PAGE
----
Dave Brubeck Took Jazz Behind Iron Curtain, and So Much More
(Bloomberg Opinion) -- I rarely listen to music when I’m working — it’s usually too distracting — but right now I’m playing “Jazz Impressions of Eurasia,” a lesser-known album by the Dave Brubeck Quartet. December marks the centennial of Brubeck’s birth, you see, and a flurry of concerts and radio shows has honored his legacy over the past few weeks. Not many of them feature tunes from the Eurasia album, but one had a particular importance both for Brubeck and the audience he first played it for. The song is titled “Dziekuje,” Polish for “thank you.” Brubeck wrote it in early 1958 during a train ride to the Polish city of Poznan, part of a 12-city tour of the country, which was behind the Iron Curtain at the time. The tour was sponsored by the U.S. State Department.
In its heyday — the 1950s and ’60s — Brubeck’s quartet, with the classic lineup of Brubeck on piano, Paul Desmond on alto saxophone, Eugene Wright on bass and Joe Morello on drums, was the second-most-popular jazz act in the world, its fame exceeded only by Louis Armstrong. Its best-known tune, “Take Five,” recorded in 1959, remains the biggest selling jazz single in history. Brubeck experimented brilliantly with unorthodox time signatures, composed a handful of jazz classics and developed a sound that was instantly recognizable. On the East Coast, Charlie Parker and Dizzy Gillespie were inventing bebop; on the West Coast, Brubeck and Desmond were creating another kind of jazz, easier on the ear but no less rigorous, which the critics called “cool jazz” (a description Brubeck never liked).
At the height of the Cold War, President Dwight Eisenhower and Secretary of State John Foster Dulles decided it would be a good idea to send jazz musicians to the Soviet bloc. Given the Dave Brubeck Quartet’s widespread popularity, there was never any doubt that it would be among the groups the government would solicit for one of the tours.
For the first decade or so after the World War II, only American symphony orchestras and classical musicians were invited behind the Iron Curtain. Jazz was forbidden; the Soviets portrayed it as decadent, the product of a corrupt capitalist system. The one place where Eastern Europeans could hear jazz was on the Voice of America, where Willis Conover hosted a popular music show. “Jazz,” Conover used to tell his audience, “guarantees each musician absolute freedom within a framework of cooperation.” Which, of course, is exactly why the Kremlin hated it.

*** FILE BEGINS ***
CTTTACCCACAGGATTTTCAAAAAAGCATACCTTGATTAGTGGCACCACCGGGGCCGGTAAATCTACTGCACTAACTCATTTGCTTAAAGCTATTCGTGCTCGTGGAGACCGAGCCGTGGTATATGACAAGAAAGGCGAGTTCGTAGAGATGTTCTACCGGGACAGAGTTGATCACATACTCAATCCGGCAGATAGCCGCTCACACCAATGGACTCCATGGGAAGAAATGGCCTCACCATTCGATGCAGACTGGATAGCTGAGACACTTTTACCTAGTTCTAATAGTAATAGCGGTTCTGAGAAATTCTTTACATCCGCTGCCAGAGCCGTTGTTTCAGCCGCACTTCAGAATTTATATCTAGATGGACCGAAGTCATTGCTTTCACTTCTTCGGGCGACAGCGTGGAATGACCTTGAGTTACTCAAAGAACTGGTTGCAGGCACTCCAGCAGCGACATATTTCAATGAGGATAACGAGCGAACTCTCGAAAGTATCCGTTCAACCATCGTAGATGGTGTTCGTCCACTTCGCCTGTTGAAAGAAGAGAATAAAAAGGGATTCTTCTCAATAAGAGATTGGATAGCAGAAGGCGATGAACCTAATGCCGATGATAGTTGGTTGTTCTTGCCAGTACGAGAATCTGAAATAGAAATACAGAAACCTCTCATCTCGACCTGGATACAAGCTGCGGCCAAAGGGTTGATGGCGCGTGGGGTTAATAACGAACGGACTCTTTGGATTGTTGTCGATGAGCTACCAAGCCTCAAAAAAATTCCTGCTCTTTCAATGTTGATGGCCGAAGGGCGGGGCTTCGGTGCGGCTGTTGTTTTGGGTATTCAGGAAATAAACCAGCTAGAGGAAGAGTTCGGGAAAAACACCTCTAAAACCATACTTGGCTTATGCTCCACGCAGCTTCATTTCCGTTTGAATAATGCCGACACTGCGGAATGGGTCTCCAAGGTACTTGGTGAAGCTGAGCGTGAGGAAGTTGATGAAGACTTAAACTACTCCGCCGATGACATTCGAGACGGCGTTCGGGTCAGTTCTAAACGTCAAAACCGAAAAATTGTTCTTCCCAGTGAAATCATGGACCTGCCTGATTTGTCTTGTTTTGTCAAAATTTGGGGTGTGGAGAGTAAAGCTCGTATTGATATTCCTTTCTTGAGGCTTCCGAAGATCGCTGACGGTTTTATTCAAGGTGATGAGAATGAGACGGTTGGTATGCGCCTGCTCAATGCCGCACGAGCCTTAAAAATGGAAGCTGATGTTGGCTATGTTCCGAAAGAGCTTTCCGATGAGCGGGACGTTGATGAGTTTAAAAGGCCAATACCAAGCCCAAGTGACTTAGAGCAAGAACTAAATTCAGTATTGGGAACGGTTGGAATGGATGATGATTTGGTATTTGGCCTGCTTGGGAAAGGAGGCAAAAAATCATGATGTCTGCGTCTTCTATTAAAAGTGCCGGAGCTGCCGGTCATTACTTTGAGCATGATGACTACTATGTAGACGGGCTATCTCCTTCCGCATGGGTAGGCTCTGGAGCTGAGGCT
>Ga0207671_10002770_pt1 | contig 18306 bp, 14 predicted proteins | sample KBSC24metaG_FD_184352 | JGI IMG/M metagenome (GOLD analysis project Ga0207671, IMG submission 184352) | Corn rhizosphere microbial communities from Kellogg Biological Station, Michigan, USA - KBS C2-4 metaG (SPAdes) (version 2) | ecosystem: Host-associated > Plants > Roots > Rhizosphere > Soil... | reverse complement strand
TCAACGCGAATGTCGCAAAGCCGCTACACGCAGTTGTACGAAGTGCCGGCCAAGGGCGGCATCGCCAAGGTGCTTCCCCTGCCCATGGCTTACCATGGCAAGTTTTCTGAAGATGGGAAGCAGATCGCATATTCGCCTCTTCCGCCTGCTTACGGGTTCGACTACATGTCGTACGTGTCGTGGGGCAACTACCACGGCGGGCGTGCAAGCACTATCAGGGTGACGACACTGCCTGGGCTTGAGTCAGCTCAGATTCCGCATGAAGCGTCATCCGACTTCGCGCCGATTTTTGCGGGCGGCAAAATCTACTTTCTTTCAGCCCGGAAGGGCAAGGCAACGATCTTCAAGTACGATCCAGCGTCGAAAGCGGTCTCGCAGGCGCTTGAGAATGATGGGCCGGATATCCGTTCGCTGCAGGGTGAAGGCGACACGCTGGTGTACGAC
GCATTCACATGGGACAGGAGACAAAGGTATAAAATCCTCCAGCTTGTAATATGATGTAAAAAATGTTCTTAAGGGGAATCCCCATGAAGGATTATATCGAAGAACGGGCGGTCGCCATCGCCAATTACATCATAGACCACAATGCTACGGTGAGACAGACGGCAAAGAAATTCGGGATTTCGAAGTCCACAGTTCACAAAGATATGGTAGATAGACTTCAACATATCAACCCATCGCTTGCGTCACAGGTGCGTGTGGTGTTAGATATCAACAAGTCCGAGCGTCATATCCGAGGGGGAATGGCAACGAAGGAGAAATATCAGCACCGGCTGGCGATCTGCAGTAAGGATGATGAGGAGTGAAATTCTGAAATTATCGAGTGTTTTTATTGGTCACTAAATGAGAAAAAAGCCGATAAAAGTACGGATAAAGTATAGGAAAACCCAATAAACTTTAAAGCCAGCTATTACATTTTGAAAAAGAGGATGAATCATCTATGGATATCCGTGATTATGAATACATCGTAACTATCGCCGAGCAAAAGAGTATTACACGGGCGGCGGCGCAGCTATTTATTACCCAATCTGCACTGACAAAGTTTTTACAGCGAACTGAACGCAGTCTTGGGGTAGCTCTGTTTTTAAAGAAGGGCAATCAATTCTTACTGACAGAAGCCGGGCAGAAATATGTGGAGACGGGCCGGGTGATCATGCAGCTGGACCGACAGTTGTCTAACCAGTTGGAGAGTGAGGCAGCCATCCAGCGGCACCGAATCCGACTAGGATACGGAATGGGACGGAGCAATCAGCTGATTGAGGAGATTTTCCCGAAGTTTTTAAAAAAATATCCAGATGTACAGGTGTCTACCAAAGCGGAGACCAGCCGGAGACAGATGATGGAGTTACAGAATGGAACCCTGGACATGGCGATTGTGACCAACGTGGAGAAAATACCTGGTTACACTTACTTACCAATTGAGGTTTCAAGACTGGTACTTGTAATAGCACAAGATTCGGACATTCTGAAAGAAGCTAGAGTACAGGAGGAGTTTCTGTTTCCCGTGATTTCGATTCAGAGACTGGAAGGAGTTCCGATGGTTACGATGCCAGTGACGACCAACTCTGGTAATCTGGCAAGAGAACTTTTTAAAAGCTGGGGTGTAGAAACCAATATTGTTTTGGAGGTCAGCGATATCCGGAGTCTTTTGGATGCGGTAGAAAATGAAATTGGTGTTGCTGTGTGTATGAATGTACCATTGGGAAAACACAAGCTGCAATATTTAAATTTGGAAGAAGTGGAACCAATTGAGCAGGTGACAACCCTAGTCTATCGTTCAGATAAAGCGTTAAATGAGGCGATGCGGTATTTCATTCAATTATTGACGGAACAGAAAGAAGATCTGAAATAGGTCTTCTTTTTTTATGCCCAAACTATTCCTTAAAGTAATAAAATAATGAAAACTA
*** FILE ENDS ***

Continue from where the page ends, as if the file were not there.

By the late 1950s, however, several Soviet bloc countries, including Poland, had lowered their animus toward jazz. It still wasn’t easy to get jazz recordings, but it wasn’t impossible, either. In Poland, underground jazz clubs had opened with little interference from the authorities. The U.S. government decided to stop sponsoring symphony orchestras — which, after all, played European music back to Europeans — and focus instead on jazz. Sending jazz musicians behind the Iron Curtain would be a way of winning hearts and minds by showing off this exciting American music.
There was a second reason the Eisenhower administration wanted to get jazz musicians behind the Iron Curtain. Most of the groups it sponsored — including Duke Ellington’s big band, and combos led by Louis Armstrong and Benny Goodman, as well the Dave Brubeck Quartet — were integrated. It was a time of enormous racial strife in the U.S.; just months before Brubeck left for Poland, Governor Orval Faubus of Arkansas defied the federal government by using the National Guard to keep nine Black students from entering the all-white Central High School in Little Rock. Racism in the U.S. was a propaganda talking point for the Soviets. Showing integrated jazz groups would help “promote an image of America working hard to right the divisions of racism,” according to Philip Clark, Brubeck’s biographer.
The bitter irony that they were being served up as examples of racial harmony was hardly lost on the Black musicians who went on the government-sponsored tours. It wasn’t lost on Brubeck, either. His bass player, Eugene Wright, was Black, and after Wright joined the quartet, many Southern venues canceled concerts. Indeed, the night before the group left for Poland, as they were preparing to go onstage for a concert at East Carolina College in Greenville, North Carolina, the dean refused to let the quartet play when he realized that it had a Black musician. (He relented when he heard the students in the audience stomping their feet and shouting Wright’s name.)